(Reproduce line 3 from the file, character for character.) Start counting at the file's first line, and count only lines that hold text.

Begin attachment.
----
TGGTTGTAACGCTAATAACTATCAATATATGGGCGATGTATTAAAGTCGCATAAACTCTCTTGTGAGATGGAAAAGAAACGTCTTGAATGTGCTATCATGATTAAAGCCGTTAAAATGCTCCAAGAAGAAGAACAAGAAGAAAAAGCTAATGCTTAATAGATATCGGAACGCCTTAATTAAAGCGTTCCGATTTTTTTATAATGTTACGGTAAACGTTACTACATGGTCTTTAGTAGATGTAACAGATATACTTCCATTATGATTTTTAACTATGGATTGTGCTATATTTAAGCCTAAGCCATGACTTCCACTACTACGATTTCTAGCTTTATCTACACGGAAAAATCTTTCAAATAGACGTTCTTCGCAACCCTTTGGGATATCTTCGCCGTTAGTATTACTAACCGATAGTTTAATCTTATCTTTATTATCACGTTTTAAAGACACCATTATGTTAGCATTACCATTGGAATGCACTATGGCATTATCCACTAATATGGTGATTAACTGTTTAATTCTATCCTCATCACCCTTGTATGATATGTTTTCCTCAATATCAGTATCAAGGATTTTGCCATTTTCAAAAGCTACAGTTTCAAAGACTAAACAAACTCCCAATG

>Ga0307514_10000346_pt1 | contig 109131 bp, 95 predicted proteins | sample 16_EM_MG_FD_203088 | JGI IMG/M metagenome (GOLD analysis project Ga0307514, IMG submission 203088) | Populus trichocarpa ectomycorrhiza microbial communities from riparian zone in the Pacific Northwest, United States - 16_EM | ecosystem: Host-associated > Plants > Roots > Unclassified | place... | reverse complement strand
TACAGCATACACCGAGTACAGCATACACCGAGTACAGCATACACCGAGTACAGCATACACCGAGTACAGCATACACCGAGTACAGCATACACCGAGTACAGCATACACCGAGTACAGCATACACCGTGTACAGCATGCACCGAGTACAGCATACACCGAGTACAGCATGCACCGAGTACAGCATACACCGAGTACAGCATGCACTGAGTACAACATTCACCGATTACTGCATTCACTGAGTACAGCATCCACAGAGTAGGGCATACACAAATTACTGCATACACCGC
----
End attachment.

TACAGCATACACCGAGTACAGCATACACCGAGTACAGCATACACCGAGTACAGCATACACCGAGTACAGCATACACCGAGTACAGCATACACCGAGTACAGCATACACCGAGTACAGCATACACCGTGTACAGCATGCACCGAGTACAGCATACACCGAGTACAGCATGCACCGAGTACAGCATACACCGAGTACAGCATGCACTGAGTACAACATTCACCGATTACTGCATTCACTGAGTACAGCATCCACAGAGTAGGGCATACACAAATTACTGCATACACCGC